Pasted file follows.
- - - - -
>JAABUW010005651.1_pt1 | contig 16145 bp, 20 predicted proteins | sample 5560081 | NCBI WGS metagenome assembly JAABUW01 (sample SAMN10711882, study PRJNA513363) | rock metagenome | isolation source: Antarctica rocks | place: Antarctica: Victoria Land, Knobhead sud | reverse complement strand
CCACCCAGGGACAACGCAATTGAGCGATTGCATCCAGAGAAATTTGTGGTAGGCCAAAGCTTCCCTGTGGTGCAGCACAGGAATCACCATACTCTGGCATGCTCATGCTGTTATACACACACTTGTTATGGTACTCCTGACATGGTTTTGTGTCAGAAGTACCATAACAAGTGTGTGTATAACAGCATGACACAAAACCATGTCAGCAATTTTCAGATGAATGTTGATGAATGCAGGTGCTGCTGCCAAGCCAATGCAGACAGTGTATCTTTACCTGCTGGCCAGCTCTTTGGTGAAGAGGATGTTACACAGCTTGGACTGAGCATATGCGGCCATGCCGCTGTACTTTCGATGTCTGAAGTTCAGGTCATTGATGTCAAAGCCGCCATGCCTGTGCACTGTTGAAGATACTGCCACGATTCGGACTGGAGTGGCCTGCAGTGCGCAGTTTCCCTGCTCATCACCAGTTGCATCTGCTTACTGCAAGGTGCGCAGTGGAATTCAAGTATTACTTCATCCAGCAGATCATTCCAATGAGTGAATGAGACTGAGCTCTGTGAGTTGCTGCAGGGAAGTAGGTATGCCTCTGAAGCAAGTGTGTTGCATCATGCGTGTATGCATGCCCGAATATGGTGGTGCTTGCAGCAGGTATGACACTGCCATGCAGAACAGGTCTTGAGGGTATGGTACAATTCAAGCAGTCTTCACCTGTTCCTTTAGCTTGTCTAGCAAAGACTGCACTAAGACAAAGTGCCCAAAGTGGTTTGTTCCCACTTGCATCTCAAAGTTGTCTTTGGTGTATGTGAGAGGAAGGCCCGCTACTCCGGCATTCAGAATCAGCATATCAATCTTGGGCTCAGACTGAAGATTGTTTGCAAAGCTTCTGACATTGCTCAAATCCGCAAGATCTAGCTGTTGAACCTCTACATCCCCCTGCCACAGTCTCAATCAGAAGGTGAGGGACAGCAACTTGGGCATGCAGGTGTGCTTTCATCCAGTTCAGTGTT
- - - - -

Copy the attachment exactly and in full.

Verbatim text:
>JAABUW010005651.1_pt1 | contig 16145 bp, 20 predicted proteins | sample 5560081 | NCBI WGS metagenome assembly JAABUW01 (sample SAMN10711882, study PRJNA513363) | rock metagenome | isolation source: Antarctica rocks | place: Antarctica: Victoria Land, Knobhead sud | reverse complement strand
CCACCCAGGGACAACGCAATTGAGCGATTGCATCCAGAGAAATTTGTGGTAGGCCAAAGCTTCCCTGTGGTGCAGCACAGGAATCACCATACTCTGGCATGCTCATGCTGTTATACACACACTTGTTATGGTACTCCTGACATGGTTTTGTGTCAGAAGTACCATAACAAGTGTGTGTATAACAGCATGACACAAAACCATGTCAGCAATTTTCAGATGAATGTTGATGAATGCAGGTGCTGCTGCCAAGCCAATGCAGACAGTGTATCTTTACCTGCTGGCCAGCTCTTTGGTGAAGAGGATGTTACACAGCTTGGACTGAGCATATGCGGCCATGCCGCTGTACTTTCGATGTCTGAAGTTCAGGTCATTGATGTCAAAGCCGCCATGCCTGTGCACTGTTGAAGATACTGCCACGATTCGGACTGGAGTGGCCTGCAGTGCGCAGTTTCCCTGCTCATCACCAGTTGCATCTGCTTACTGCAAGGTGCGCAGTGGAATTCAAGTATTACTTCATCCAGCAGATCATTCCAATGAGTGAATGAGACTGAGCTCTGTGAGTTGCTGCAGGGAAGTAGGTATGCCTCTGAAGCAAGTGTGTTGCATCATGCGTGTATGCATGCCCGAATATGGTGGTGCTTGCAGCAGGTATGACACTGCCATGCAGAACAGGTCTTGAGGGTATGGTACAATTCAAGCAGTCTTCACCTGTTCCTTTAGCTTGTCTAGCAAAGACTGCACTAAGACAAAGTGCCCAAAGTGGTTTGTTCCCACTTGCATCTCAAAGTTGTCTTTGGTGTATGTGAGAGGAAGGCCCGCTACTCCGGCATTCAGAATCAGCATATCAATCTTGGGCTCAGACTGAAGATTGTTTGCAAAGCTTCTGACATTGCTCAAATCCGCAAGATCTAGCTGTTGAACCTCTACATCCCCCTGCCACAGTCTCAATCAGAAGGTGAGGGACAGCAACTTGGGCATGCAGGTGTGCTTTCATCCAGTTCAGTGTT